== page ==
Write Less More

A few weeks ago I decided that I wanted to write here more often, but I found it extremely difficult to come up with anything to write about. It’s not that I don’t have anything to say or share, but that none of it seemed worth saying or worth sharing.

After thinking about it for a while I realized that most of the writing I’ve done over the last few years has been focused on marketing the products I was working on. When I wrote something it was with the goal of making it to the front page of a site like HackerNews. The title had to be optimized for maximum SEO impact, the content had to have charts and numbers and insights that people would find valuable and worth sharing. As a result of this must-make-it-to-the-front-page mentality, the bar for what should be a blog post became set very high. If it wasn’t likely to get several thousand new visitors, it just wasn’t worth writing.

I’m going to try something new. Instead of a few big posts here and there I’m going to try to write shorter posts more frequently. At least in the beginning, nothing should take more than 15 or 20 minutes max to write. One word titles are fine, quotes are fine, pictures are fine. Anything goes. By writing more often I hope to become a better writer, share a bit of what I’m learning, connect with new and old friends, and perhaps benefit from some of your perspectives on whatever I’m writing about.

I’ll finish up by quoting a short story that I first saw in a post on Derek Sivers’s blog called Does quantity + learning = quality? which neatly summarizes why I think shorter posts more frequently is a good approach:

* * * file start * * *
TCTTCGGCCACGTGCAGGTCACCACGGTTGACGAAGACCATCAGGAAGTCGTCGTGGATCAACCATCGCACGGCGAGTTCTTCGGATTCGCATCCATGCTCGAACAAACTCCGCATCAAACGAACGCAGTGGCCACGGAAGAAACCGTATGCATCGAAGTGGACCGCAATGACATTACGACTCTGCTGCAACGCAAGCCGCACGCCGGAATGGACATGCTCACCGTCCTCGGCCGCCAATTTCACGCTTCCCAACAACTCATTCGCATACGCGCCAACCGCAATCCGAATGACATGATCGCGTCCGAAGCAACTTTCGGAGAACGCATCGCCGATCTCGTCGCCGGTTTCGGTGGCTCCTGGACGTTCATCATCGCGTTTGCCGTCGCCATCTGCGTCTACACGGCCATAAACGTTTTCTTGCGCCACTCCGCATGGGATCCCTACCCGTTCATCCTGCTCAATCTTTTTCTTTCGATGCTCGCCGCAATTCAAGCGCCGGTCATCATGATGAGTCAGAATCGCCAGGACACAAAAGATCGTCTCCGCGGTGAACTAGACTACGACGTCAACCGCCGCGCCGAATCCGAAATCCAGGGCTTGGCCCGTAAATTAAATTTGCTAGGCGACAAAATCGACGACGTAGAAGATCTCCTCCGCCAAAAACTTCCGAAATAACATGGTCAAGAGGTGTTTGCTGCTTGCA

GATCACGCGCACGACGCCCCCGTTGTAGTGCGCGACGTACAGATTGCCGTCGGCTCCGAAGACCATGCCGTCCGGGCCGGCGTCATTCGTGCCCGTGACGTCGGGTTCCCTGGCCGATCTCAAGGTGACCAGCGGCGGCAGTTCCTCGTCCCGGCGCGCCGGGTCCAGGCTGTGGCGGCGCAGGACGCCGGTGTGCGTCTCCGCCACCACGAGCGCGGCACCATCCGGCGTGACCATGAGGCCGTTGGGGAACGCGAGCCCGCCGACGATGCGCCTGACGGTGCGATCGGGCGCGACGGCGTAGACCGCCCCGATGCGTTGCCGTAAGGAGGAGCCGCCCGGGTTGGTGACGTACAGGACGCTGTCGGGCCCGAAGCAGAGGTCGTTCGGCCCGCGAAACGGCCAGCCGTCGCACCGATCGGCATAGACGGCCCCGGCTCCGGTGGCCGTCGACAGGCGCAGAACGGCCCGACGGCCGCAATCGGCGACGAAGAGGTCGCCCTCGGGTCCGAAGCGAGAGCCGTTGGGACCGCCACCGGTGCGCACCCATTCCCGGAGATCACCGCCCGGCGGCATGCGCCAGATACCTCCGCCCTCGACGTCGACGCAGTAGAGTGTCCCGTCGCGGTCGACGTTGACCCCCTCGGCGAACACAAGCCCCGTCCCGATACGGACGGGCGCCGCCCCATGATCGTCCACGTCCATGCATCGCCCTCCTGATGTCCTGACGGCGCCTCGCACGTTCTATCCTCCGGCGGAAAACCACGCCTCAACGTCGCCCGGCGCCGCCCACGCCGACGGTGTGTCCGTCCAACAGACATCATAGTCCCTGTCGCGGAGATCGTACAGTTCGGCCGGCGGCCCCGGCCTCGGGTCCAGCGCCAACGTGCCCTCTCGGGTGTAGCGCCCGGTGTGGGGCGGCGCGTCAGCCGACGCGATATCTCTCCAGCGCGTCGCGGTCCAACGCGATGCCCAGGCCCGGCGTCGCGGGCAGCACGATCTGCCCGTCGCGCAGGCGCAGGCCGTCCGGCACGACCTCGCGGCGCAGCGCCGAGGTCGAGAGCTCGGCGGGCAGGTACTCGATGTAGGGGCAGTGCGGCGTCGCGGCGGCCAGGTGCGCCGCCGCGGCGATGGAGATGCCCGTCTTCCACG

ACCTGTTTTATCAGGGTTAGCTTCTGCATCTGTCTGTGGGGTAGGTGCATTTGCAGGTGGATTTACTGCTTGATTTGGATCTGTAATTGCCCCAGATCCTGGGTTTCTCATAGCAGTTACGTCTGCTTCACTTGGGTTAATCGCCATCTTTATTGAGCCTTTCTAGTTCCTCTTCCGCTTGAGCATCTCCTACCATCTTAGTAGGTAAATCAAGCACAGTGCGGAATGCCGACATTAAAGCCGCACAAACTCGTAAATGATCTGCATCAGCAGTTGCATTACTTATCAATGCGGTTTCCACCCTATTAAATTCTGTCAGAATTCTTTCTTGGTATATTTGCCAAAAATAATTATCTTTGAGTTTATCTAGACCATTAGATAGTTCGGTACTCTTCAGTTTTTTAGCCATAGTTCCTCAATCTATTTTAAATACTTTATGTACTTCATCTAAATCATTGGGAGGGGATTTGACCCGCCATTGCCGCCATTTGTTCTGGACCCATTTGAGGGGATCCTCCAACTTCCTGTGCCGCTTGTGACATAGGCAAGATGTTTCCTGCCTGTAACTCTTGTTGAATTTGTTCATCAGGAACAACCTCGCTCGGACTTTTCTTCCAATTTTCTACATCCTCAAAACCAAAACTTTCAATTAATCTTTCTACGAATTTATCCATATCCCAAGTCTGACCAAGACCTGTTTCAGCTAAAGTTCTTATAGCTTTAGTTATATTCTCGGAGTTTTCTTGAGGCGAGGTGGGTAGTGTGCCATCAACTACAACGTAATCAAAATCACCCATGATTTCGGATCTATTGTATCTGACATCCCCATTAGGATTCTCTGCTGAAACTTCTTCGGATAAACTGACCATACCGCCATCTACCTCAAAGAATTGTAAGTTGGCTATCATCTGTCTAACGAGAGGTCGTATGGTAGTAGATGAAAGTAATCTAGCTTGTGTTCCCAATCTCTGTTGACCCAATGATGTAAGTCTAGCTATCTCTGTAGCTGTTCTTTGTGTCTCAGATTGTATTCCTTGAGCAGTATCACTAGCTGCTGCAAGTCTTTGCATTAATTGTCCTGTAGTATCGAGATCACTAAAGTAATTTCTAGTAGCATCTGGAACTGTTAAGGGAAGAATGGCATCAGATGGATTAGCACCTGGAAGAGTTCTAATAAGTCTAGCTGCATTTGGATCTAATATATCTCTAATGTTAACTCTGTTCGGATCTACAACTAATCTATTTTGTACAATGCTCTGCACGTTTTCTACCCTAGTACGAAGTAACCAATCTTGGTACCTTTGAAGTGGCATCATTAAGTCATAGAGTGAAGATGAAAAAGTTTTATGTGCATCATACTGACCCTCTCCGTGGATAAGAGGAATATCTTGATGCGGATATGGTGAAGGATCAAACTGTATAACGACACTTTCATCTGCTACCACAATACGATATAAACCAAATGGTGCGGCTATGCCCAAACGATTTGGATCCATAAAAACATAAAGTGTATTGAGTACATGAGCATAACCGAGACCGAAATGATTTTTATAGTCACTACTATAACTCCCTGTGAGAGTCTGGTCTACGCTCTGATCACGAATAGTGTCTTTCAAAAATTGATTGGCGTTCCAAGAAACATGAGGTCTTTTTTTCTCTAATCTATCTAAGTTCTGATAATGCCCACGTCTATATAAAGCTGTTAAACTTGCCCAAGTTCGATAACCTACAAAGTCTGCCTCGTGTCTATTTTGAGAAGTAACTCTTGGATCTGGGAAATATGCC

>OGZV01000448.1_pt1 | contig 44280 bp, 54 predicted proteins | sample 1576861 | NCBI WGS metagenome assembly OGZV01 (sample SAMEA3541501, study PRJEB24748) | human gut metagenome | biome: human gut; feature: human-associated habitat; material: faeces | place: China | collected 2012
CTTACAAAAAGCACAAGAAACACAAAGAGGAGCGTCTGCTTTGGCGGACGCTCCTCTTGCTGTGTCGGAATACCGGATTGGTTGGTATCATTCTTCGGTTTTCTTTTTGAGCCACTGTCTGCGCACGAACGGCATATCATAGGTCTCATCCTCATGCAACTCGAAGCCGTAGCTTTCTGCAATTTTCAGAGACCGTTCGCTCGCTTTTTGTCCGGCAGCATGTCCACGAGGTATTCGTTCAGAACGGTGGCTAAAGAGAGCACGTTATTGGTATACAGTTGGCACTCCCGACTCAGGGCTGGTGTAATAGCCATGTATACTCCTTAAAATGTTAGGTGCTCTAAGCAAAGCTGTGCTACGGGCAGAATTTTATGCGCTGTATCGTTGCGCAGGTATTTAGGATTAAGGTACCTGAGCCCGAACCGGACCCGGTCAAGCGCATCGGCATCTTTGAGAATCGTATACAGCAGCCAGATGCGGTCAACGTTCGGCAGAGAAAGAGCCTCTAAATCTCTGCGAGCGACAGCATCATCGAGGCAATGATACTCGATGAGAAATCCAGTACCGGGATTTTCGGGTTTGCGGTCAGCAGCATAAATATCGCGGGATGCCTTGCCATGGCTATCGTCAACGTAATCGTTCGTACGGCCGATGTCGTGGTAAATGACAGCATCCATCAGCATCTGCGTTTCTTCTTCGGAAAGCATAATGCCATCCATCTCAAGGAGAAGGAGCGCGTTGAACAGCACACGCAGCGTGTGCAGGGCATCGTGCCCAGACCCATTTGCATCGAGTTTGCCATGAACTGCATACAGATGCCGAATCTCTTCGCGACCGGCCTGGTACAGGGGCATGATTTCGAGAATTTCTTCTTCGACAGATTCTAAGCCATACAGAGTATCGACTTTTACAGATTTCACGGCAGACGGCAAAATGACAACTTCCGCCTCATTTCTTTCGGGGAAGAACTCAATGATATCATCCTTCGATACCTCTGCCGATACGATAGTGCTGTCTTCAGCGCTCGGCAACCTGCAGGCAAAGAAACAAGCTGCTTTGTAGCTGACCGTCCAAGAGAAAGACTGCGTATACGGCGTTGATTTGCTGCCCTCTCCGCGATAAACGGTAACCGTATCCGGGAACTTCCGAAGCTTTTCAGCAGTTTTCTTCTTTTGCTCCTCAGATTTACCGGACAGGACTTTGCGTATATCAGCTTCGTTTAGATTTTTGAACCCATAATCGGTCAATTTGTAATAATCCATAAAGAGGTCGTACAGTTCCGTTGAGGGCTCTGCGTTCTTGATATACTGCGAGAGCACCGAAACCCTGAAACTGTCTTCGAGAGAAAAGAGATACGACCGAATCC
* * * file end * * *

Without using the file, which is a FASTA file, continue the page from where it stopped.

The ceramics teacher announced he was dividing his class into two groups. All those on the left side of the studio would be graded solely on the quantity of work they produced, all those on the right graded solely on its quality.

His procedure was simple: on the final day of class he would weigh the work of the “quantity” group: 50 pounds of pots rated an A, 40 pounds a B, and so on. Those being graded on “quality”, however, needed to produce only one pot – albeit a perfect one – to get an A.

Well, come grading time and a curious fact emerged: the works of highest quality were all produced by the group being graded for quantity!

It seems that while the “quantity” group was busily churning out piles of work – and learning from their mistakes – the “quality” group had sat theorizing about perfection, and in the end had little more to show for their efforts than grandiose theories and a pile of dead clay.

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